Wednesday, February 24, 2010

Walking Meditation...

The past week has felt like spring here in Vancouver even though it is still February - the sun is shining, the crocuses and daffodils are blooming and hundreds of people are out walking in the parks and pathways.

Walking meditation is a wonderful way to bring moment-to- moment awareness to our daily lives and thus reduce the autonomic arousal (fight or flight response) that comes with compassion fatigue. It is simple to practice, though it does take practice, and it is especially helpful for people who find it difficult to sit still for other forms of meditation.

Walking meditation, according to stress reduction expert, Jon Kabat-Zinn, means "simply walking and knowing that you are walking. It does not mean looking at your feet! ... Walking meditation involves intentionally attending to the experience of walking itself. It involves focusing on the sensations in your feet or your legs or, alternatively, feeling your whole body moving. You can also integrate awareness of your breathing with the experience of walking."

Buddhist monk, Thicht Nhat Hanh, writes that walking meditation is "going without arriving":

In our daily lives, we usually feel pressured to move ahead. We have to hurry. We seldom ask ourselves where it is that we must hurry to.

When you practice walking meditation, you go for a stroll. You have no purpose or direction in space or time. The purpose of walking meditation is walking meditation itself. Going is important, not arriving. Walking meditation is not a means to an end; it is an end. Each step is life; each step is peace and joy. That is why we don't have to hurry. That is why we slow down. We seem to move forward, but we don't go anywhere; we are not drawn by a goal. Thus we smile while we are walking...

Take short steps in complete relaxation; go slowly with a smile on your lips, with your heart open to an experience of peace. You can feel truly at ease with yourself. Your steps can be those of the healthiest, most secure person on earth. All sorrows and worries can drop away while you are walking. To have peace of mind, to attain self-liberation, learn to walk in this way. It is not difficult. You can do it. Anyone can do it who has some degree of mindfulness and a true intention to be happy.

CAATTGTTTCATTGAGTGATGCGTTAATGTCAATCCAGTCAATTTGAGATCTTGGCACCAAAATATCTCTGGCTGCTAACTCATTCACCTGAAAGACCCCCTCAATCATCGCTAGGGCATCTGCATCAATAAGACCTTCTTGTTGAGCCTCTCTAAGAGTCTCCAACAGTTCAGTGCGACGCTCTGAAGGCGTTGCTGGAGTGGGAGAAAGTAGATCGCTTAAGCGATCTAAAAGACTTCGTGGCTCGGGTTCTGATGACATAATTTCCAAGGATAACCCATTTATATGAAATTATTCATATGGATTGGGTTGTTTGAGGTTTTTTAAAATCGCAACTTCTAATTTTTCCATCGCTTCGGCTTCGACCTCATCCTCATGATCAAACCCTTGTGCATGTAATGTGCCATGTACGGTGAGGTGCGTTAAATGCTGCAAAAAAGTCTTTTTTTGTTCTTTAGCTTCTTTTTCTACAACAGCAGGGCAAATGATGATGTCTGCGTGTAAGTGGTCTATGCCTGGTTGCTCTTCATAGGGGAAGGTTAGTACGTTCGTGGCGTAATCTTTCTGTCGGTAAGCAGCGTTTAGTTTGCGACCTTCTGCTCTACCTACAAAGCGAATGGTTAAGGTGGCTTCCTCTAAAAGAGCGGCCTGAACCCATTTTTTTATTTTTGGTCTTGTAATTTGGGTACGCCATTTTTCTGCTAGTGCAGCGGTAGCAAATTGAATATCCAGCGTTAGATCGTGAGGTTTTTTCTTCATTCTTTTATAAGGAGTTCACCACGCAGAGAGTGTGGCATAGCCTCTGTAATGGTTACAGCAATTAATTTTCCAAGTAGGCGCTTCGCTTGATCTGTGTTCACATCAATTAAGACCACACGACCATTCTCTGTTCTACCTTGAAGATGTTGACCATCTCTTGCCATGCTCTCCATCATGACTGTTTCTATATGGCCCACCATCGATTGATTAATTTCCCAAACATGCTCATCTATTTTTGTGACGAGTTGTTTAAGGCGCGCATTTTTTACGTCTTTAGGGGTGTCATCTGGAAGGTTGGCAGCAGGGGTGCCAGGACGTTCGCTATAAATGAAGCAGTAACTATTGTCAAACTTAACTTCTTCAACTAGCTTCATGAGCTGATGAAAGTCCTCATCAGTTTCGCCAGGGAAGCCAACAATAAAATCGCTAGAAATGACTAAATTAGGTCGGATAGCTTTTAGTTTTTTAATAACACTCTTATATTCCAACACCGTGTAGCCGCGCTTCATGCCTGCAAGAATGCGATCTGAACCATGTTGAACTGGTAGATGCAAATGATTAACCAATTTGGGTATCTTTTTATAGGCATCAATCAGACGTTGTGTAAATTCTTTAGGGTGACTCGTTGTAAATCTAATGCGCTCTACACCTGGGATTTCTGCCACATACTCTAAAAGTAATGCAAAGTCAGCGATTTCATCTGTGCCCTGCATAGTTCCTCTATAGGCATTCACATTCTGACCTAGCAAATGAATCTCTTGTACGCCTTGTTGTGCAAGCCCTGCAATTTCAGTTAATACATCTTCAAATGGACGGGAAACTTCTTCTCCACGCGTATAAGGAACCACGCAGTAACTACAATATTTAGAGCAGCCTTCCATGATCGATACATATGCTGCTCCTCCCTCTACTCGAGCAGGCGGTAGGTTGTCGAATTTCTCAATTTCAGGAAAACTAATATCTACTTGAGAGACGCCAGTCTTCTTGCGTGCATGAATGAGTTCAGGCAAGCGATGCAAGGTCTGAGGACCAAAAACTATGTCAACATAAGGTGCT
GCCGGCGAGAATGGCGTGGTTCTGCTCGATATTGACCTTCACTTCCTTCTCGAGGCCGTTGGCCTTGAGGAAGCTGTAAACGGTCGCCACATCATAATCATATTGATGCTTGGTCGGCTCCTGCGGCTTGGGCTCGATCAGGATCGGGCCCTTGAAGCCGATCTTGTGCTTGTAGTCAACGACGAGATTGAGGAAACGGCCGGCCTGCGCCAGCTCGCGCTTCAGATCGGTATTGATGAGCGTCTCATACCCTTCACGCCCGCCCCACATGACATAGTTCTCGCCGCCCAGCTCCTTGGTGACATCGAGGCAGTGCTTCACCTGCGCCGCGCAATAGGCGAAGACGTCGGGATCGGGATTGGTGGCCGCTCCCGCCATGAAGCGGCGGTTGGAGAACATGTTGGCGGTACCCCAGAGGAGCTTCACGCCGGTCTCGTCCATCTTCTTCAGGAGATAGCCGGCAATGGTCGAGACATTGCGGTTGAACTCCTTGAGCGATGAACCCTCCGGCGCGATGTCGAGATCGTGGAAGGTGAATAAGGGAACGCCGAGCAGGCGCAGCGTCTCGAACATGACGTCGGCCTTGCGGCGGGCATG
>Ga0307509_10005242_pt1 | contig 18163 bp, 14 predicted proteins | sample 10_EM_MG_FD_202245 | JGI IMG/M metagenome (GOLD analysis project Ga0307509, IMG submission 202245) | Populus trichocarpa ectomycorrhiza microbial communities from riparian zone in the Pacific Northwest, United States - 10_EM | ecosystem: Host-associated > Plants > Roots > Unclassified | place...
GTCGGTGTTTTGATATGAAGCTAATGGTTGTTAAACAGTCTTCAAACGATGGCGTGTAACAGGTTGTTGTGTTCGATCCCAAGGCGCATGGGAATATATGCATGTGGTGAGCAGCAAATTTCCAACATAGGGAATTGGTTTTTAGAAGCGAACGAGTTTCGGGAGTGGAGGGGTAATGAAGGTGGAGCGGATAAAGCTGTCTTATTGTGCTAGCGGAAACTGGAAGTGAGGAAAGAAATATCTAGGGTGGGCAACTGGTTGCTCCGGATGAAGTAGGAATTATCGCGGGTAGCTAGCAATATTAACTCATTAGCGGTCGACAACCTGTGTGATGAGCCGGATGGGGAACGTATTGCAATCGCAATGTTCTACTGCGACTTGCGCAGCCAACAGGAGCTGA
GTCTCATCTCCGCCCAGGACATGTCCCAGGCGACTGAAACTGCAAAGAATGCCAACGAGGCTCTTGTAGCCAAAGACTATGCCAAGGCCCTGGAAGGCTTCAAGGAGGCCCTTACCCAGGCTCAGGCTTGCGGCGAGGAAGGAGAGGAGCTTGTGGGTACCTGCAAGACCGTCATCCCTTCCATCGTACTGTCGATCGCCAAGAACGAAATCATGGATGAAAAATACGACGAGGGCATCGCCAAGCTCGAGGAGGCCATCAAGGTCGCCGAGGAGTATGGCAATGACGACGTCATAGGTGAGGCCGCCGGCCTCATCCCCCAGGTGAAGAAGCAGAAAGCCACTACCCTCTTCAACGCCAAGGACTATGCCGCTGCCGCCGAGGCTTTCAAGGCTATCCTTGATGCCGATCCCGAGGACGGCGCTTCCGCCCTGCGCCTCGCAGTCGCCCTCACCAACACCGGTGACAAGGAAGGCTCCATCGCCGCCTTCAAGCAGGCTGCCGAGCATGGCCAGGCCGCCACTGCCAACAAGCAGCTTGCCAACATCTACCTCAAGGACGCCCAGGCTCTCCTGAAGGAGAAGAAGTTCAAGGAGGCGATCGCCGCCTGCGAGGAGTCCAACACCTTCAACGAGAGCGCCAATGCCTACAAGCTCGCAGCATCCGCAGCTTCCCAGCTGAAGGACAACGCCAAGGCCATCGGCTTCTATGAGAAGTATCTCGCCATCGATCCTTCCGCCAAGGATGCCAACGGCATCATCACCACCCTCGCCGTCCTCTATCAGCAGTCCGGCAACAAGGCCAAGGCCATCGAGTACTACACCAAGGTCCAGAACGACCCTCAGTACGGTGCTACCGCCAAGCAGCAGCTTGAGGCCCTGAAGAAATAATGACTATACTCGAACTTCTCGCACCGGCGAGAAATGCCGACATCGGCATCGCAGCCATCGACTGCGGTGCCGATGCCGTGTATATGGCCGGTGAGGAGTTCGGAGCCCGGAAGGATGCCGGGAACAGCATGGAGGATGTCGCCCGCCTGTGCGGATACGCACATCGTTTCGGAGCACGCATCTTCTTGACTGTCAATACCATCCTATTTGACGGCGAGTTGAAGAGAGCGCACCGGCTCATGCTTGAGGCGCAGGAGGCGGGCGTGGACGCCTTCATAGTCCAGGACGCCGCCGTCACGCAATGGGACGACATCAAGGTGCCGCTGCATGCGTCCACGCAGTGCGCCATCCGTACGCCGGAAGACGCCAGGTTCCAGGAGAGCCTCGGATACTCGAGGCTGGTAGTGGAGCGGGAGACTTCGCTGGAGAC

So, how, exactly, do we begin a practice of walking meditation?

Where and when. Choose a safe spot to walk - preferably outside, perhaps in a park, on a quiet even pathway, or along the shore of a stream though walking the perimeter of your living room or bedroom is also quite adequate. (People have even practiced in small prison cells and concentration camps.) Begin with a specific length of time in mind - at least 10 minutes a day - and gradually increase that time. Early morning may be best if you tend to lose available time as the day goes on but any time will work.

How to start. Begin by standing still for a little while, allowing yourself to become aware of your body. Take a few deep, mindful breaths then let your breathing return to normal. Become completely aware of the sensations of your breathing and stay with that awareness for a little while. Then bring your awareness to your body, noticing all the sensations of standing still with your feet on the ground.

Begin walking. Walk at a slow, relaxed pace, in silence internally and externally. Soften your vision, allowing your eyes to relax and to focus upon nothing yet remaining aware of everything. Keep returning your attention to what is going on internally. The idea is to have your attention on the physical experience of walking - the alternation from right foot to left foot and back, the swinging of your arms and legs, the feeling of your feet against your shoes and your shoes upon the ground. To begin with, keep your mindfulness strong by focusing on only one aspect of your walking. Later, you can adjust your awareness to take in more. Wherever you encounter tension let it go. If you are distracted by thoughts of the past or the future, let them go as well and return to your inner experience of walking.

We can practice walking meditation any time we walk, be it in the early hours as we comfort a wakeful baby or in the evening as we walk home from work, but it is also a good thing to practice more formally, as Jon Kabat-Zinn says, "... back and forth, step by step, moment by moment, walking gently on the earth, in step with your life, being exactly where you are."

If you would like to read more about walking meditation, you might try Jon Kabat-Zinn's, Full Catastrophe Living or Thicht Nacht Hanh's, Being Peace.


Satia said...

I'm beginning to feel a bit like a book recommending stalker but . . .

Thich Nhat Hanh has a lovely book Walking Meditation that includes a dvd and a cd. It is a wonderful way to explore walking meditation because the text is, as all of They's writings are, simple but eloquent. The dvd gives a clear visual of the slow pace of walking meditation (for those who have never participated in a walking meditation) and the cd has two or three guided walking meditations.

Jan Spilman, MEd, RCC Compassion Fatigue Specialist said...

Thank you for the reminder, Satia. I had given Walking Meditation to a friend for his birthday a few years ago and then completely forgotten about it. It's a wonderful book! Jan